Welcome to my weekly ‘Layman’s Lectionary’ series where I stumble my way through the liturgical year and share my layman’s opinions, doubts, fears, and hopes about modern culture and daily life as it corresponds to scripture.
Epiphany of the Lord
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Jesus’ message wasn’t originally intended for people like us in America. It wasn’t for people who are on the side of the empire. Rather, it emerged as an uprising designed for those who live under the boot heel of empire.
Early Christians lived in a part of the world that was destroyed, time and time again, by every world power that had swept across the globe — their men killed, women raped, and kids (who survived) made into slaves.
In this week’s readings, we see words from people who are announcing the birth of a new kind of God. The previous gods of their day were ones who exalted the powerful and pious — the supernatural forces that propelled war and brought tyrants to power. They showered these tyrants and their chosen people with wealth. And they laid waste to everything that opposed them.
The Christian message is deeply political and culturally subversive.
Epiphany marks the stirring of a new God. These people aren’t calling for a god to uphold the status quo, maintain the peace, and support ‘upstanding citizens’.
They’re calling for a God who tends to the poor and lays waste to cruel tyrants.
Herod catches wind of this newborn king and, in such a predictable fashion, sets out to murder it. This is the proclivity of empire.
And so, it’s hard for us out West today to relate to this Christian message. Because we reside in and benefit from the empire of our day. And so, what’s our role in this? What can we, who were born and live among the graces of this world empire that is America, do to live as these early Christians proclaimed?
I’d say our role is huge in the way this revelation of Christ plays out. It’s up to us to recognize our privilege and use it to exalt the poor and marginalized. In order to do that, it helps to question how our Western world has spun this story.
For example, the part of the narrative this very week, the story of Epiphany, has been slanted from many a pulpit. It’s been told that we should be like the wise men who bring gifts of gold, frankincense, and myrrh to Christ. We should be as ‘good’ and ‘obedient’ as they were.
But this story has nothing to do with being ‘good’ or ‘right’ or ‘upstanding citizens’. This God doesn’t give two stuffings about gold, frankincense, and myrrh. This newborn king is one that cannot be idolized or bought. He is one born not in the capital, but in a poor village on the other side of the hill (in Matthew’s account, the wise men visited him in a house, not a manger, interestingly enough).
These wise men weren’t ‘upstanding citizens’ of their day in the orthodox sense. These were crystal-reading, star-mapping pagan mystics. And I say that, not as a slight, but otherwise to note even further that this Christian message includes key players who are outliers of their day.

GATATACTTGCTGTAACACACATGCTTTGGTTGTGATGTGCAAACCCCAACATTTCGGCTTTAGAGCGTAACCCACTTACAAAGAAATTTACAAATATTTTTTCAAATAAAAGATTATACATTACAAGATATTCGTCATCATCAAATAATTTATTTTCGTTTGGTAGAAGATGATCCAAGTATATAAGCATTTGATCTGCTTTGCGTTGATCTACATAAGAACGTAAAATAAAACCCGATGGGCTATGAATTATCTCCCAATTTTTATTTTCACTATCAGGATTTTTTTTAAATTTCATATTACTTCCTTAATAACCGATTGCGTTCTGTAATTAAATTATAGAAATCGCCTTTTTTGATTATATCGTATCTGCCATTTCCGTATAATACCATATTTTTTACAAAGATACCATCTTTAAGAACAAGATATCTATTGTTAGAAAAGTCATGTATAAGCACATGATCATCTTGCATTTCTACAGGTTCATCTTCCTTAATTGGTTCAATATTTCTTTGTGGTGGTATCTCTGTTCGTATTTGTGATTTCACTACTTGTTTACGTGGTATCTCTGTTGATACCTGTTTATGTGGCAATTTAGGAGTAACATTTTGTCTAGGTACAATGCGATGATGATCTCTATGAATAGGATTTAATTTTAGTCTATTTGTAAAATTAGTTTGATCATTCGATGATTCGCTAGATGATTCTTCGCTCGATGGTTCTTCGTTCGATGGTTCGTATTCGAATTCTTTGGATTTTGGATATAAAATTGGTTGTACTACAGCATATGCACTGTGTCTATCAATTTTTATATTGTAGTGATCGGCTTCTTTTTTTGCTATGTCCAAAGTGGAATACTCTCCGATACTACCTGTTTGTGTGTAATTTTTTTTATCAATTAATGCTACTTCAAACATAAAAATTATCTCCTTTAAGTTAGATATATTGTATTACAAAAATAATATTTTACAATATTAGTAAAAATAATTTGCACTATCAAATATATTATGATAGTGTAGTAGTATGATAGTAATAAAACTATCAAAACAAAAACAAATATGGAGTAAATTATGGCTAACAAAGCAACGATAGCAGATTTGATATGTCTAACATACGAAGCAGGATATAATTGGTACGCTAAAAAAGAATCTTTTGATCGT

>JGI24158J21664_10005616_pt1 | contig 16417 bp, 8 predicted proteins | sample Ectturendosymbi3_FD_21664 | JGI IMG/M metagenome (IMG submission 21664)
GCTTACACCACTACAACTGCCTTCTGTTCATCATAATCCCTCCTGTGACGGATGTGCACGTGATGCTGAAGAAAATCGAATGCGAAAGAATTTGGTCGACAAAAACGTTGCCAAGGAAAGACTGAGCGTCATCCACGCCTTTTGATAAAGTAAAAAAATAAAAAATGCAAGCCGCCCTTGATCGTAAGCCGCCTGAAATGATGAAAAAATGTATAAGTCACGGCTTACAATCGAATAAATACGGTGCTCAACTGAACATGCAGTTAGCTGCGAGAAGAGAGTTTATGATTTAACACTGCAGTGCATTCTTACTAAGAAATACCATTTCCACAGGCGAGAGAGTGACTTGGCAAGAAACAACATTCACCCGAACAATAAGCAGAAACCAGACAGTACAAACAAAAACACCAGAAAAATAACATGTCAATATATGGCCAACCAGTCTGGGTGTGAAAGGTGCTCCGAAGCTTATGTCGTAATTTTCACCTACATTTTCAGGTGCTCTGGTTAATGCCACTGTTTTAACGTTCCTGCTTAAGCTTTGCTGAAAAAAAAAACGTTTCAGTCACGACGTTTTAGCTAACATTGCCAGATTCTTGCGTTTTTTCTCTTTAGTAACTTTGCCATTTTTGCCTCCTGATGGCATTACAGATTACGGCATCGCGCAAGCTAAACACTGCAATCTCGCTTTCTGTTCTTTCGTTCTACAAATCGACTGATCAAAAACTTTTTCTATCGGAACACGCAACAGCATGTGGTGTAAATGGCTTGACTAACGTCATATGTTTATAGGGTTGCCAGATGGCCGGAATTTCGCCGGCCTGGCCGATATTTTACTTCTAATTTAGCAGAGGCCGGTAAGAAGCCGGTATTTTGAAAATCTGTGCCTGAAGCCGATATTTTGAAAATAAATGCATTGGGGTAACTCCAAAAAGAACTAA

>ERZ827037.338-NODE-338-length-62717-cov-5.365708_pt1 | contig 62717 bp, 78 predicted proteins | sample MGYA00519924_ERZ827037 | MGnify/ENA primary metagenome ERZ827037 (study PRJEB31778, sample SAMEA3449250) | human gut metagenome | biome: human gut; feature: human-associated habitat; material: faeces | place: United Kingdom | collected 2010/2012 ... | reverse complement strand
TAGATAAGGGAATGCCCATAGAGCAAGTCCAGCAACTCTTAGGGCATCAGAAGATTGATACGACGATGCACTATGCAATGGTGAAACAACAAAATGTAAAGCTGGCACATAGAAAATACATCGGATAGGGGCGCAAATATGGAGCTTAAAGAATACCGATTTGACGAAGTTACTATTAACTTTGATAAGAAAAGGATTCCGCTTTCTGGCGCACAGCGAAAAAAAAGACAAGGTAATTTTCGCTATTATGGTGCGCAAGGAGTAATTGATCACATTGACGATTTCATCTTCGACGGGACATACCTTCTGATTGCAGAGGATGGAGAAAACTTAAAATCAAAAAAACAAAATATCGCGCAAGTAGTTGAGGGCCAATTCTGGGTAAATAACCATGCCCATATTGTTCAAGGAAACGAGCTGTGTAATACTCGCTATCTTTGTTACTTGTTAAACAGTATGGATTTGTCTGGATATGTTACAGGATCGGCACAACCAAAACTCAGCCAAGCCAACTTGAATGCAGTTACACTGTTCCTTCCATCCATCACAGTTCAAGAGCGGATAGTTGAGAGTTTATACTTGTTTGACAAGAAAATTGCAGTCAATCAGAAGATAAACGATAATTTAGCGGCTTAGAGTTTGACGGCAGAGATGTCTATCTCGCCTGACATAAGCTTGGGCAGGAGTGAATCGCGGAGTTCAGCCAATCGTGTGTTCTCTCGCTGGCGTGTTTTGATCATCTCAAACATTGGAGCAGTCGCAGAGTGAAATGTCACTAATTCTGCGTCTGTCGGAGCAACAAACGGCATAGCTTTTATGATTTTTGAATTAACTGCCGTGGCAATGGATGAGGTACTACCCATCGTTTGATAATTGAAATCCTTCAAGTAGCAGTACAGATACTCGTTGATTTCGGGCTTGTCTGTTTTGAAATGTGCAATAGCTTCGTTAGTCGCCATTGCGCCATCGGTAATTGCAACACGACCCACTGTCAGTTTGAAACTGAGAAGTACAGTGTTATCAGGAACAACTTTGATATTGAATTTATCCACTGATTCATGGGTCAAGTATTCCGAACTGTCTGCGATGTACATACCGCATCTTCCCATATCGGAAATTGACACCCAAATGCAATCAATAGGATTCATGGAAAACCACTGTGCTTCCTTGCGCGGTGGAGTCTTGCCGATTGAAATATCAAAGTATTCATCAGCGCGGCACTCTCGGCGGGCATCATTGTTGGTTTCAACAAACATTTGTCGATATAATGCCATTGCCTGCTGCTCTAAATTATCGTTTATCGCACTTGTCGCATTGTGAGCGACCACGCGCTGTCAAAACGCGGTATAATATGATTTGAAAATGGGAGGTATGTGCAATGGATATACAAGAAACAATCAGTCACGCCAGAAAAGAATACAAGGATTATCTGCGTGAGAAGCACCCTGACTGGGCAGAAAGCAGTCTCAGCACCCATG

In Paul’s letter to the Ephesians, we see a rollicking testimony. He’s been imprisoned for his missionary work after traveling around and spreading the word of this new Christian social order.
As he announces, he’s taken up the cause of outsiders in that both outsiders and insiders stand on the same ground with this God. The love of Christ is one that’s accessible and welcoming to everyone.
This Christian path is not an individualized, personal one. It cuts deeper than the small self. Our tiny egotistical identity will surely die and turn to dust. As Paul proclaims, he was the least qualified of all Christians to do the work he embraced. God saw to it that he was equipped, but as he wrote, it had nothing to do with his natural abilities. It was all from the God who communes with the eternal part of us that underlies our personalized identities.
f Paul were to fully identify with his small self — the Saul of Tarsus who’s recorded to have murdered a number of Christians prior to his revelation — his work (God’s work) would never have been done. But he surrendered to God’s call. He died to himself and he rode that horse in the opposite direction as fast and as hard as he could. And his small self suffered greatly for it.
This is the radical humbleness of the Christian message and it comes into such vibrancy this week during the Epiphany. A new God, a newborn king was born — one who goes towards us in our weakest, lowest moments and loves us back into life.
Is the world — symbolized by the three wise men — moving towards this God, or is this God moving towards the world? In my layman’s opinion, I’d say the latter.
Happy Epiphany Sunday. May you be the one who bites into the bean or the baby Jesus figurine (without breaking a tooth) and gets the silly looking crown to show for it. And may you, like Paul, die to your small identity so as to live into the identity of Christ that underlies the life force and divine flow of the entire universe.
P.S. If you have a nativity scene at home, like me, you probably did it wrong:)
Unlike American culture signals to us, Christmas doesn’t start after Halloween and end on Christmas day. From the beginning of advent in early December, there is a story unfolding here…
During Advent, your manger shouldn’t have a baby Jesus or wise men in it. It should be empty. On Christmas day, you add baby Jesus. And then, on Epiphany, you add the wise men. I just learned this, so I’m spreading the word. Let’s get our mangers in order, friends.
However, you engage with The Good Men Project—you can help lead this conversation about the changing roles of men in the 21st century. Join us!
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